Friday, July 6, 2012

Pretend you're a picnic table

 There are a few bloggers tackling the topic of "vintage" pin-ups, and I have fallen prey to the same fodder. Only this time, the feast is elegant, dignified in its own jus of uncompromising fortuity, and honest. You have been invited to dine with me in class and relish the moments when the water of the 1950s becomes the wine of today. Colonel Sanders may have invented the thigh, the breast, and the leg to 1930s American stomachs, but it was Eve Meyer who brought the menu up a few feet to the eyes and dribbling lips of American males twenty years after. And a further half-century later the best tendons stick yet to my teeth, and that trough in my brain where all the hungry synapses come to spark a conversation stays filled to the brim.
Some of the best pin-up photography of the middle 20th century was contributed by two individuals, Eve and her husband, Russ. Most who know Russ and his work are aware of his interests, almost religiously so, but how many venture to investigate and share in those interests? How many hope to gain a similar vantage point, beyond a short viewing and a mere hand shake below the belt? Russ was a lucky man. He was also brilliant. As the greatest artists find the greatest influence so close to home, he need only roll over and throw a meaty, hairy forearm over the smoldering pinup queen (for my money) that was his wife, and the visual feast you see before you, Eve Meyer.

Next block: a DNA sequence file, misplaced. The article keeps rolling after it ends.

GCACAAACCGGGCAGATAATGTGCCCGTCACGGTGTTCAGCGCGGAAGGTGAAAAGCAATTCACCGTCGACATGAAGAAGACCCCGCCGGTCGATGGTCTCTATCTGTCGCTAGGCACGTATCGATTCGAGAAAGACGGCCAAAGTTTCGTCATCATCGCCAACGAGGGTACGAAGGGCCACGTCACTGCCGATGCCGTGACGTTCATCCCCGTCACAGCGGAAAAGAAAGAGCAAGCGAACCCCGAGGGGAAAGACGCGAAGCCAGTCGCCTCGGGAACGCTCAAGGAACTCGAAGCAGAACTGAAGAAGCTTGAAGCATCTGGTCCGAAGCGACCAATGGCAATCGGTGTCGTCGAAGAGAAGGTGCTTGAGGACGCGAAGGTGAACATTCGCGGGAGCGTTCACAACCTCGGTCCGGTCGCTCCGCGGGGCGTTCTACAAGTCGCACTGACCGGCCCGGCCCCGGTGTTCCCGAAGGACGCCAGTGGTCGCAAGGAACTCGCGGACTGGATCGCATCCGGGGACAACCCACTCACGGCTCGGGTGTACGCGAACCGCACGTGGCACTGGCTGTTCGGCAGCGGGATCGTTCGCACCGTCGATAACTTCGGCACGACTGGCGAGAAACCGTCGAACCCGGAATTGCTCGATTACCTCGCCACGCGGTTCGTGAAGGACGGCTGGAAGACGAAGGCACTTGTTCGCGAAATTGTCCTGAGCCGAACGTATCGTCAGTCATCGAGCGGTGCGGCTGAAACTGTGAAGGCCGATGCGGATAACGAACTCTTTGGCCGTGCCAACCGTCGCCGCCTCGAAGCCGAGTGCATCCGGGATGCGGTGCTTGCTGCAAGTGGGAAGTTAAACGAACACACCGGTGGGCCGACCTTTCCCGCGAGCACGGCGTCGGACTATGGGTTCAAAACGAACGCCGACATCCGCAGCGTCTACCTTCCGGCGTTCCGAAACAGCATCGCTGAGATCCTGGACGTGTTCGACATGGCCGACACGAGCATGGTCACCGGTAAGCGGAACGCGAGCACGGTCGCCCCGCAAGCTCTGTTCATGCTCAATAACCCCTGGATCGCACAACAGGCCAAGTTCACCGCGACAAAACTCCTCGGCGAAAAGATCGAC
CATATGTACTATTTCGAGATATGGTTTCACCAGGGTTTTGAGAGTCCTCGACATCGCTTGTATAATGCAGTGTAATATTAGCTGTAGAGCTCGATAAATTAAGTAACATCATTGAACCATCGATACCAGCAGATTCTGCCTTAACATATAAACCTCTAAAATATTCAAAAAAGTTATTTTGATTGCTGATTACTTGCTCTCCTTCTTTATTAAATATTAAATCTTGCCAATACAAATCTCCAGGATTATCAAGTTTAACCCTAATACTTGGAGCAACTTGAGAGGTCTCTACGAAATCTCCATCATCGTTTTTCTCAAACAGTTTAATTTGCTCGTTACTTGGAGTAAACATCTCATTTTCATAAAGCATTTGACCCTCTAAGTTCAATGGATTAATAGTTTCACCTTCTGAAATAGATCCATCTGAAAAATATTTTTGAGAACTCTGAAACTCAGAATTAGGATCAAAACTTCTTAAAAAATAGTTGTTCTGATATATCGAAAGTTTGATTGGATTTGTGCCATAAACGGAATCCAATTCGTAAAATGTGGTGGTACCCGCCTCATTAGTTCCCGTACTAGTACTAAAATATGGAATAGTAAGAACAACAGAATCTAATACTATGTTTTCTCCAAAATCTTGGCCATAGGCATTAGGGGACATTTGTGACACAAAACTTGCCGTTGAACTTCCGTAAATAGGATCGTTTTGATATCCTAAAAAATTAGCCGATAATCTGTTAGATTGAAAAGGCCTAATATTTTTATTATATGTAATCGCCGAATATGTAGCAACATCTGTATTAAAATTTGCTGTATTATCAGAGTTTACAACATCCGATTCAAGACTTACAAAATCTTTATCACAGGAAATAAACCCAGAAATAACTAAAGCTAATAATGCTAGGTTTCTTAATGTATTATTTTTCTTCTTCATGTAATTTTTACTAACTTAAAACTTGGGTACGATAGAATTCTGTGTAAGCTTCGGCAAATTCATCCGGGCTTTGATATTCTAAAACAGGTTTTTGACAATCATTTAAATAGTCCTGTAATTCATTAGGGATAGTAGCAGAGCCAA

These are a few of my favorite images of the gal, a meeting with whom I might give my left leg. Have the Colonel fry it up for you first.
These photographs of the great model/countesse were taken from a classy short-live periodical, "Monsieur," which featured pin-up photography, short fiction, fashion for the business class/blue-collar/sporting male, and recipes for cocktails. Imagine what Mad Men could have been had they even approached the topic of rollicking masturbatory practices of the decades slobbering youth! I'm sure a certain miss Page would have beaten Eve to the slot for celebrity name-dropping in MM, but she is slow to get to the testing center of my heart, and Eve smokes a cheap Lucky Strike, gold hair snapping in the side winds of her Robin's Egg blue chevy, passing a thumbs-out Bettie on the side of the I digress, I can't help but wonder how big Bettie's suitcase was, and if she had to flash leg to get you to pull over. Eve would have just started walking to the nearest gas station to chug a classic Coca-Cola and eat a hot dog, and then ask for a tire iron. The look of allure in the image to the left speaks in echoing Death Valley/too hot volumes.

This is why these models still exist, however in the printed form: because of the way they talk with more than their mouths. We know what Beyonce has to say, we know what the fucking Kardashians have to say, and we know what Kate Upton (more perhaps on her later) has to say because the latest GQ's, People's, Us's, and Vanity Fair's have their interviews in them. Monsieur the magazine is no modern/information-laden rag; there are stories about women in aprons, fashion tips for men on how to cock their hats, and recipes for cocktails like the September Morn, the Pousse Cafe, and the Baltimore Bracer. The only ads selling anything are the verso of the front wrapper, and the recto of the rear wrapper; that's the way they made 'em, and smack in the middle or throughout, there is Eve. There is Bettie, there is Dawn Richards and Betty Brosmer, Iris Bristol and June Wilkinson, and on and on.